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The SanFranRoaster Blog......

Why conductive heating is important for roasting coffee beans and the importance of quality steel

Posted by The San Franciscan Roaster Co.

Mon, Jun, 10, 2024 @ 03:06 AM

Bill-bw-portraitAn interview with Bill Kennedy of the San Franciscan Roaster Co. 

Q. Why is it so important to use US steel for the drums in your coffee roasters?

Bill Kennedy: So American made steel, the ore is mined here in the United States. It's refined and then it's milled here in the US.

The large steel mills here all have international standards, ISO standards that the American companies are extremely good at following, making sure that there's no corruption or other types of shortcuts that happen.

They maintain the highest of quality across the board. The steel is completely homogenous of the same type throughout.

There are real problems with foreign steel. First, they will blend all types of substances in just to increase the volume of the steel and that greatly reduces the strength of the steel. The other thing is that a lot of the steel is recycled.

We've all seen the videos of the ships beaching themselves on the shore of some sea and then all these workers coming out with their torches to cut the ship into pieces for recycling.

That's fine. It's just that when they mix all these different types of steel, you get different hardnesses, different carbon, and other alloys mixed together. It makes the steel very inconsistent.

 If we don't have American steel, we see it in our machine shops. We'll be machining a piece of steel and then suddenly there'll be a really hard chunk and the machining bit will just shatter.

It's just difficult to machine. It's difficult to weld to keep it clean. We can make it look cosmetically wonderful. The steel, the actual molecular makeup and structure of the steel is not uniform.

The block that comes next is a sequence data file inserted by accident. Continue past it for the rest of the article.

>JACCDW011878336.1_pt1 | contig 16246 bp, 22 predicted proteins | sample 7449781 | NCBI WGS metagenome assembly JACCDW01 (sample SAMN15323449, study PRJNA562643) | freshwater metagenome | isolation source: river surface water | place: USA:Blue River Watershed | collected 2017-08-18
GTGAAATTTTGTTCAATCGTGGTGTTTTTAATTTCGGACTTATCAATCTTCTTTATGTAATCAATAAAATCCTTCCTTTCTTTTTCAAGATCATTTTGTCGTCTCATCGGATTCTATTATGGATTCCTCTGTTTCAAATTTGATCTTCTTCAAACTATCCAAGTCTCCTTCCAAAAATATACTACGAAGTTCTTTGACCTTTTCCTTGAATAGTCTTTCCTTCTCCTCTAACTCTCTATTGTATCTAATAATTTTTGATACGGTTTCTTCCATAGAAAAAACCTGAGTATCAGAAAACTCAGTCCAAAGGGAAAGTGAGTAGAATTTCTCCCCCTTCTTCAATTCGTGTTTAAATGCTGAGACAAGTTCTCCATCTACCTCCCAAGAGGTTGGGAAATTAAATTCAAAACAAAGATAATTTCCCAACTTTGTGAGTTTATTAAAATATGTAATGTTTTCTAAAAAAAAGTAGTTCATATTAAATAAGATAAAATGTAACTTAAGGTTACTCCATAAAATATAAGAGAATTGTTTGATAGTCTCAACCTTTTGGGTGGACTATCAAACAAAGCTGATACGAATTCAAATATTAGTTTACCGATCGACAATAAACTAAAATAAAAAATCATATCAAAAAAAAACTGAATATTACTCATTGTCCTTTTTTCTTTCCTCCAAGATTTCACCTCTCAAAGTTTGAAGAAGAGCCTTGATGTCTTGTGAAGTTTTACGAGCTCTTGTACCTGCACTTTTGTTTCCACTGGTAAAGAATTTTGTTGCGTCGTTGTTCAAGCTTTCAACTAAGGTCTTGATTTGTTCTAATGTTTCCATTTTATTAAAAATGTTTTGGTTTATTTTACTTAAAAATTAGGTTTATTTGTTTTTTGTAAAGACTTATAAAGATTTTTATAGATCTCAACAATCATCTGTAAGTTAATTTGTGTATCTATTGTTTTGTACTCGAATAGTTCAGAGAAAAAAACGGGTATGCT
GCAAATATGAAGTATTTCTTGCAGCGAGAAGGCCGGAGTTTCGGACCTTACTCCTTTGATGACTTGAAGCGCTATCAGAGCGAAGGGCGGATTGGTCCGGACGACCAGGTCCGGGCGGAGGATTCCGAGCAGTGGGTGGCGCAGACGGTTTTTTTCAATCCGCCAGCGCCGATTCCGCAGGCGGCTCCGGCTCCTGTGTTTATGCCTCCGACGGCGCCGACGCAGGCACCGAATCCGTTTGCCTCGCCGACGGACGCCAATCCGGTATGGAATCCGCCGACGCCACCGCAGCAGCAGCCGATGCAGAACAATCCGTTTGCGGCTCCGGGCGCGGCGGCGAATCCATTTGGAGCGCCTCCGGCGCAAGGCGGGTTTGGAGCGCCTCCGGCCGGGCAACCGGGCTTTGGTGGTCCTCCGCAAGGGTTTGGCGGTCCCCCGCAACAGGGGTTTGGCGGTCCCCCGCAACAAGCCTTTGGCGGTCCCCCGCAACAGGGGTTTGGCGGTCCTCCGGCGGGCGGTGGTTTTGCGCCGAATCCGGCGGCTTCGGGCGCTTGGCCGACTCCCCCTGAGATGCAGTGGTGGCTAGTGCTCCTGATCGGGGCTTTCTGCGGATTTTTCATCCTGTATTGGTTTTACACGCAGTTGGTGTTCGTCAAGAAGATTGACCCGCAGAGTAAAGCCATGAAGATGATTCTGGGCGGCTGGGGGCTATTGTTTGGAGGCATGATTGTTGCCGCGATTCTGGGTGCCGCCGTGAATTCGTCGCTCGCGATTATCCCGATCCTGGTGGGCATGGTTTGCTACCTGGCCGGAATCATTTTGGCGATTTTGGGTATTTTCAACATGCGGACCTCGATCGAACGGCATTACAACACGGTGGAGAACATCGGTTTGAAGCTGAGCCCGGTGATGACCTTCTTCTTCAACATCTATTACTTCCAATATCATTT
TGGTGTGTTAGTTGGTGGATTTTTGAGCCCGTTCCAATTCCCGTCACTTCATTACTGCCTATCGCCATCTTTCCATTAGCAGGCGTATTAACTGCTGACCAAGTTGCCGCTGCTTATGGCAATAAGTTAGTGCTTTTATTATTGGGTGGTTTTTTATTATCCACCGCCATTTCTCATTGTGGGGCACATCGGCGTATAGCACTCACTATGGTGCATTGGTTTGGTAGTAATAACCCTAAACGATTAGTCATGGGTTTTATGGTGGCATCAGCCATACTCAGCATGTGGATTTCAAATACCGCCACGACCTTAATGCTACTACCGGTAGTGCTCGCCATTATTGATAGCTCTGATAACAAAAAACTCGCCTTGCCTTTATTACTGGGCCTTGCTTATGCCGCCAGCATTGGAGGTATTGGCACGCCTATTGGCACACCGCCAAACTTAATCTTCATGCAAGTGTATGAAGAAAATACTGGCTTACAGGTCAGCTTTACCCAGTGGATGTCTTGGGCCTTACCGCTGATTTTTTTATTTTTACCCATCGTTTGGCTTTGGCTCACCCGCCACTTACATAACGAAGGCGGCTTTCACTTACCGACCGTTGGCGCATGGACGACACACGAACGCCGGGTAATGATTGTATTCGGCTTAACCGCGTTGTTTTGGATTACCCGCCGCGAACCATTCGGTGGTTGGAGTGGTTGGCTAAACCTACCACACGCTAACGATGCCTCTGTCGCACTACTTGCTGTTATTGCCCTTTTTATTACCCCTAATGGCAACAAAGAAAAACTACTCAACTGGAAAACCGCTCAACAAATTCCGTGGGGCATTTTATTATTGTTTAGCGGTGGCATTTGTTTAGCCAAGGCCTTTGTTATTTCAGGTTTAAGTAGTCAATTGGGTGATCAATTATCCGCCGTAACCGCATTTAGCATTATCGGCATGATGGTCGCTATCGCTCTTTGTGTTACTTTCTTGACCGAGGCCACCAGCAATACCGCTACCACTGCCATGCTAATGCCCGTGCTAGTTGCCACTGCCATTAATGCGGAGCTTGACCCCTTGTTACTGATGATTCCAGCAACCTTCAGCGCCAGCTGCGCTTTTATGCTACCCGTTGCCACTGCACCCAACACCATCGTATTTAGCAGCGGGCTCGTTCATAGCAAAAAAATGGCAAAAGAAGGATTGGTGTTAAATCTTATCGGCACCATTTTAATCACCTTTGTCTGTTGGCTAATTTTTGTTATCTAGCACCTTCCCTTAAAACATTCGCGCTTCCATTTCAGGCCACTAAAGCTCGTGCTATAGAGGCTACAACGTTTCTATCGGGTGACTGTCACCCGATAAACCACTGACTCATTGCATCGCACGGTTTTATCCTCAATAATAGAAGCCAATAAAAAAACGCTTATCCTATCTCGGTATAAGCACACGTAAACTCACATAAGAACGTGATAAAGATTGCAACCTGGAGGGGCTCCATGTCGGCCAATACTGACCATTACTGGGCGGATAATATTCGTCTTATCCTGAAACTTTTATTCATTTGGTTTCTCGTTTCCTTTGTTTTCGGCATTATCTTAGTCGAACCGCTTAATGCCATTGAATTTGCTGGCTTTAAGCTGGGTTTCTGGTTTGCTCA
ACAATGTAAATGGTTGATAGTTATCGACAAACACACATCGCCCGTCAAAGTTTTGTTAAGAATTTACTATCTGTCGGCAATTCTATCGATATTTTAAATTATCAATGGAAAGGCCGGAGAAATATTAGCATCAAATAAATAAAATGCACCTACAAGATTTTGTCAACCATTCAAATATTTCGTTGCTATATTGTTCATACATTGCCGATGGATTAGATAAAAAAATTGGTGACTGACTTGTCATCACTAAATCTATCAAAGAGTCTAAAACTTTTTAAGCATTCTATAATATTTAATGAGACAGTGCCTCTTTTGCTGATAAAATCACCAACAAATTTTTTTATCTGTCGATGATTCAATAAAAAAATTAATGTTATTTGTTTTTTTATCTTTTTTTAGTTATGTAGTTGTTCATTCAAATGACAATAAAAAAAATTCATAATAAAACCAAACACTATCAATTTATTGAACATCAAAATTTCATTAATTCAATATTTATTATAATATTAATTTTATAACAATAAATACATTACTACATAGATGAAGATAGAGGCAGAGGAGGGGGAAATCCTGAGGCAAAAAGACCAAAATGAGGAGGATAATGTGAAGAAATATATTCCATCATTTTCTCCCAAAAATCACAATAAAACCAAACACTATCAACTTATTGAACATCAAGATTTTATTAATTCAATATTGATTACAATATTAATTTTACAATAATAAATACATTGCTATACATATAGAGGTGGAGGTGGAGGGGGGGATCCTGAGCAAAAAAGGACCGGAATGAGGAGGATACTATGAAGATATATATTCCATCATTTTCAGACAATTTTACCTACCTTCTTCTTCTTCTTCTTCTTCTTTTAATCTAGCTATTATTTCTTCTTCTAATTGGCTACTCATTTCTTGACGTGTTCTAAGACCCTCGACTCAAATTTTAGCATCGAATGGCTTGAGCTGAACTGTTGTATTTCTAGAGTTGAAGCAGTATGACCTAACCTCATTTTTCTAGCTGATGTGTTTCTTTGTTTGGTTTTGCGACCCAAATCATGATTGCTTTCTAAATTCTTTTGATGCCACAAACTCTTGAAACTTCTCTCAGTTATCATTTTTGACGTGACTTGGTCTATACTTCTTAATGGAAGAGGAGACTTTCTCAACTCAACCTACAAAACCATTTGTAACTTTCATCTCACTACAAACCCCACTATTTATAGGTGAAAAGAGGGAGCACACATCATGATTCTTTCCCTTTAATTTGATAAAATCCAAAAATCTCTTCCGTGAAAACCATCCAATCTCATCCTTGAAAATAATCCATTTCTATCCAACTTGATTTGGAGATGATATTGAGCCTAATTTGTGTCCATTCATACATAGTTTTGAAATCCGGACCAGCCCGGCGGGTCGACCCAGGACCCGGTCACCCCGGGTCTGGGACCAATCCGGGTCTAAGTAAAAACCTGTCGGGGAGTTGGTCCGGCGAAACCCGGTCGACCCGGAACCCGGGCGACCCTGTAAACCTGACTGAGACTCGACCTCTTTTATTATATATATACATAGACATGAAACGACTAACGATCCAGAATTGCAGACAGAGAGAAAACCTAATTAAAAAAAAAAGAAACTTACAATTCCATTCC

The welders will see it too because they'll be welding along and it's like snap, crackle, pop, rice, crispies. It's just splattering and sputtering and everything because of the impurities in the steel.

Variances in the steel like that will act as an interference for even heat diffusion. The steel milled in the United States though is completely uniform and allows for very even heat diffusion.

 You really, really want even heat diffusion. Otherwise you're going to have hot spots, cooler spots. You're not going to have a consistent heat transfer from the steel to the coffee bean.

Q Why is the heat transfer on the drum so important, when many roasting machines just use hot air? 

perfect-roast-1Bill Kennedy: What a lot of manufacturers did, because of the steel problem, in my opinion, they just went to convection as the primary heat transfer source to the beans because air is a lot more controllable.

You lose out when you don’t have conductive heat transfer.

You can air fry something or you can throw something on the barbecue. At the end of the day, you throw something on the barbecue grill. It's always going to be better.

You can get similar, closer results with the air fryer, but it's not going to match what you're going to get when an expert person can control the conductive heat transfer on that steak or whatever you're cooking.

It's the same with a high-end commercial coffee roasting machine that has a great balance between the conductive heat transfer and the convective heat transfer and the ability for the operator to change the ratio of the conduction versus the convection. Because at different stages of the roast, for example, at the beginning, you're going to want more of that conductive heat transfer. Again, not too much, because conductive heat transfer is a little bit more rapid.

If you can control that, you're going to get a heat diffusion and an effect on the bean, on that complex organic, that you're not going to be able to duplicate with strictly convective heat transfer.

 What we bring to the table is the ability for the master roaster to pull out of a bean a whole lot more than just somebody with a strictly convective heat transfer methodology. 

Again, that all goes back to manufacturers' decisions to try and to control how people roast coffees to best suit the manufacturer

There are a lot of people that didn't used to be convective heat transfer experts suddenly claiming that convective heat transfer is the cat's meow.

Especially on the machine that the manufacturer is paying them sponsorship money to, in my opinion, influence what's being said.

Every manufacturer, including me, were going to try and influence people to buy their equipment. I just try to be as objective, as honest and as transparent as possible.